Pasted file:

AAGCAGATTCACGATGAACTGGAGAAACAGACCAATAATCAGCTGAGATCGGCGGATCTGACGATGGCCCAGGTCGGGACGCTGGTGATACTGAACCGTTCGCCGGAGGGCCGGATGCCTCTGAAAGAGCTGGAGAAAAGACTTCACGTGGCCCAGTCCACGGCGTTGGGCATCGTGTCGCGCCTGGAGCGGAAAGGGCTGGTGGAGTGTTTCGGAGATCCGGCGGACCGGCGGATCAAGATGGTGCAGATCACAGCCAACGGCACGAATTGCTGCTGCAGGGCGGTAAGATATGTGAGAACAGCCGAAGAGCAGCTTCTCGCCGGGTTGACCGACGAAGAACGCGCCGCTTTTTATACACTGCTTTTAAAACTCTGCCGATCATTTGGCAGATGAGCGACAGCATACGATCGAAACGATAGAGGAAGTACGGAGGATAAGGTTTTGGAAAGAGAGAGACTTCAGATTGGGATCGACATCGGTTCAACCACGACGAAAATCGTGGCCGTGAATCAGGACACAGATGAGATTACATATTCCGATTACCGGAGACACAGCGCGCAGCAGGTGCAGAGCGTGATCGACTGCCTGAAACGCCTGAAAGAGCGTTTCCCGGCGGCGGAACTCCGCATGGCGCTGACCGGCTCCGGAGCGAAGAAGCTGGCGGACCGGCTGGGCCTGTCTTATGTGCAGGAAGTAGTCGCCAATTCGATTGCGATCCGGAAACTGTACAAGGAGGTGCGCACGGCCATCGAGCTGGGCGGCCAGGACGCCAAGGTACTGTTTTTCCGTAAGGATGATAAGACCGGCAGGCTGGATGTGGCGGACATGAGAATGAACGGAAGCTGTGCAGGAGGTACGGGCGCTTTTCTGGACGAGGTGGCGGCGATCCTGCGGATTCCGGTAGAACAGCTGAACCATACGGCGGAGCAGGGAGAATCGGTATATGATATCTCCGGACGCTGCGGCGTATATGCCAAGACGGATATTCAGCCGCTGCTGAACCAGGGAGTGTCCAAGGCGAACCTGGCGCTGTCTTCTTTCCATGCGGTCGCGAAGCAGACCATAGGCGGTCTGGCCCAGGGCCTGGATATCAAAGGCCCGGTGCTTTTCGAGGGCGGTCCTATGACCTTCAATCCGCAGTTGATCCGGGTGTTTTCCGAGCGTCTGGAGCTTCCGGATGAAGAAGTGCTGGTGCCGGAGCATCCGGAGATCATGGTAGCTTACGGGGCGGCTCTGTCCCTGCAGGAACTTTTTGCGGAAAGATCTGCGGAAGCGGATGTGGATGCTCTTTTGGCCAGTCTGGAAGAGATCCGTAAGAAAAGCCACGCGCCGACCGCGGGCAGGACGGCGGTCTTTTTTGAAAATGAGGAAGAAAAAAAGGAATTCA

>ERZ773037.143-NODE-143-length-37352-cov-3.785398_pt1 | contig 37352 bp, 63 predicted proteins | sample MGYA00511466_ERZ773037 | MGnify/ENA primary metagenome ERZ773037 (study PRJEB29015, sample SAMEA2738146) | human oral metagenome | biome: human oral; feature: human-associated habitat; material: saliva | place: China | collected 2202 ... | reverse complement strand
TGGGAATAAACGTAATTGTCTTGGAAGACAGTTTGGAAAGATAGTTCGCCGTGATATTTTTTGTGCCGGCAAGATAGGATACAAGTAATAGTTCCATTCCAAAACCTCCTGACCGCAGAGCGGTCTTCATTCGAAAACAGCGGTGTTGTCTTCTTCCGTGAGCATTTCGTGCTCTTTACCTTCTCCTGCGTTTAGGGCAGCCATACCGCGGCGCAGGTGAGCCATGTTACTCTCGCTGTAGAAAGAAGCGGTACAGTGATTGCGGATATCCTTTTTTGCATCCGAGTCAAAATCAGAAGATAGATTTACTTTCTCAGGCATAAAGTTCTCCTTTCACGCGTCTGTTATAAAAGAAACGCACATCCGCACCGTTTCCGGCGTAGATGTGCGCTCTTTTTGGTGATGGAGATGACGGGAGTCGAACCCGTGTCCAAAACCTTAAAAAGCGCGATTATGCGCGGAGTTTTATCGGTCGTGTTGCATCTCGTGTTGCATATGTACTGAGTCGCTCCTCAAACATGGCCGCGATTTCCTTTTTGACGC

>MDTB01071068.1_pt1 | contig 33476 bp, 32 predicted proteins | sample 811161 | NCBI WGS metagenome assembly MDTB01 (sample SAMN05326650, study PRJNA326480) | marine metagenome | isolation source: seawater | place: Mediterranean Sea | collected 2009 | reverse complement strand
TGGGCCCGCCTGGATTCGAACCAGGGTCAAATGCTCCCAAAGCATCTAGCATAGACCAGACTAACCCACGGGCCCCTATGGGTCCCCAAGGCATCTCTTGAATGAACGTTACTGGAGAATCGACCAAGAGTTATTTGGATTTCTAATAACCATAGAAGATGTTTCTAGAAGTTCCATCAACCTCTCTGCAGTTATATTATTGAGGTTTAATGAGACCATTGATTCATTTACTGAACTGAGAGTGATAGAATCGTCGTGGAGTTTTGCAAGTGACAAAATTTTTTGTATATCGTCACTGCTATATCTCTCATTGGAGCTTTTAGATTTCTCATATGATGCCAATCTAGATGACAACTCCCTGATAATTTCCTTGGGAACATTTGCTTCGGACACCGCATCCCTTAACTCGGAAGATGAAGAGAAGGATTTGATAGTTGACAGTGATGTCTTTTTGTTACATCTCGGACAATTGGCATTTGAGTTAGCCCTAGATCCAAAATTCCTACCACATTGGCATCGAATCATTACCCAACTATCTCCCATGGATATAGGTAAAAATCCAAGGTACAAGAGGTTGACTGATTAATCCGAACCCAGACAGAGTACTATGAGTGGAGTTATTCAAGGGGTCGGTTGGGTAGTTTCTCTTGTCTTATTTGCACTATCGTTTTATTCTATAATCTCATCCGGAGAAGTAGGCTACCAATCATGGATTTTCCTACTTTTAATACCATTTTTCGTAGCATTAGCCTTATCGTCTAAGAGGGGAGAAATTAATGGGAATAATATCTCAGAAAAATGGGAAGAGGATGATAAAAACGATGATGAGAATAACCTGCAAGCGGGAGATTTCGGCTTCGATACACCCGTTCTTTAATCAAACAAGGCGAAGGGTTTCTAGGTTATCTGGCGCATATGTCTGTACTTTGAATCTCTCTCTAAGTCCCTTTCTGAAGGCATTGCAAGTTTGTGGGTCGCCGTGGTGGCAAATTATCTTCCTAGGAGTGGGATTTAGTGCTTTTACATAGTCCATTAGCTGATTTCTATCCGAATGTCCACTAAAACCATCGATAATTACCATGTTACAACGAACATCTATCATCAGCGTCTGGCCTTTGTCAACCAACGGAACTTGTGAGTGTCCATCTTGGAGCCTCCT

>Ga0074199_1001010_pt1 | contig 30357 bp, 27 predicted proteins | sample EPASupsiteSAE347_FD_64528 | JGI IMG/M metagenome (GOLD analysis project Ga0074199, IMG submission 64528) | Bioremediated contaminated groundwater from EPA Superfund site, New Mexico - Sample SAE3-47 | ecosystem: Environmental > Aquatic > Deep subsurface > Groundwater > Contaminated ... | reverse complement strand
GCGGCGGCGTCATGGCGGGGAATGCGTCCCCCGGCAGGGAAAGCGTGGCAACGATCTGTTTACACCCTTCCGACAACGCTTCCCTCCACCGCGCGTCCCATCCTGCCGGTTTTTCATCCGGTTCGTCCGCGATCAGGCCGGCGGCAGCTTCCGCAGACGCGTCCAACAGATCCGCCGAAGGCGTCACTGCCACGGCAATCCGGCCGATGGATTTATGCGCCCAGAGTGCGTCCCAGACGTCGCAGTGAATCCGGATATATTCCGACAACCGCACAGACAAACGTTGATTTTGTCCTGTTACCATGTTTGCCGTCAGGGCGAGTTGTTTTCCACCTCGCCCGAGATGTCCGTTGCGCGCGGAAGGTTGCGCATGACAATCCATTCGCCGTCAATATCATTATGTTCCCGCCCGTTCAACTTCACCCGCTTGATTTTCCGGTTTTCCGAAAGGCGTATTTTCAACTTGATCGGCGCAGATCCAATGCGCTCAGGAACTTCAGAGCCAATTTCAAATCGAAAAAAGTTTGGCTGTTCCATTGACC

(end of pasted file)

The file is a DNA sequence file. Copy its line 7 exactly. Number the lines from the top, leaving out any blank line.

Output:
GCGGCGGCGTCATGGCGGGGAATGCGTCCCCCGGCAGGGAAAGCGTGGCAACGATCTGTTTACACCCTTCCGACAACGCTTCCCTCCACCGCGCGTCCCATCCTGCCGGTTTTTCATCCGGTTCGTCCGCGATCAGGCCGGCGGCAGCTTCCGCAGACGCGTCCAACAGATCCGCCGAAGGCGTCACTGCCACGGCAATCCGGCCGATGGATTTATGCGCCCAGAGTGCGTCCCAGACGTCGCAGTGAATCCGGATATATTCCGACAACCGCACAGACAAACGTTGATTTTGTCCTGTTACCATGTTTGCCGTCAGGGCGAGTTGTTTTCCACCTCGCCCGAGATGTCCGTTGCGCGCGGAAGGTTGCGCATGACAATCCATTCGCCGTCAATATCATTATGTTCCCGCCCGTTCAACTTCACCCGCTTGATTTTCCGGTTTTCCGAAAGGCGTATTTTCAACTTGATCGGCGCAGATCCAATGCGCTCAGGAACTTCAGAGCCAATTTCAAATCGAAAAAAGTTTGGCTGTTCCATTGACC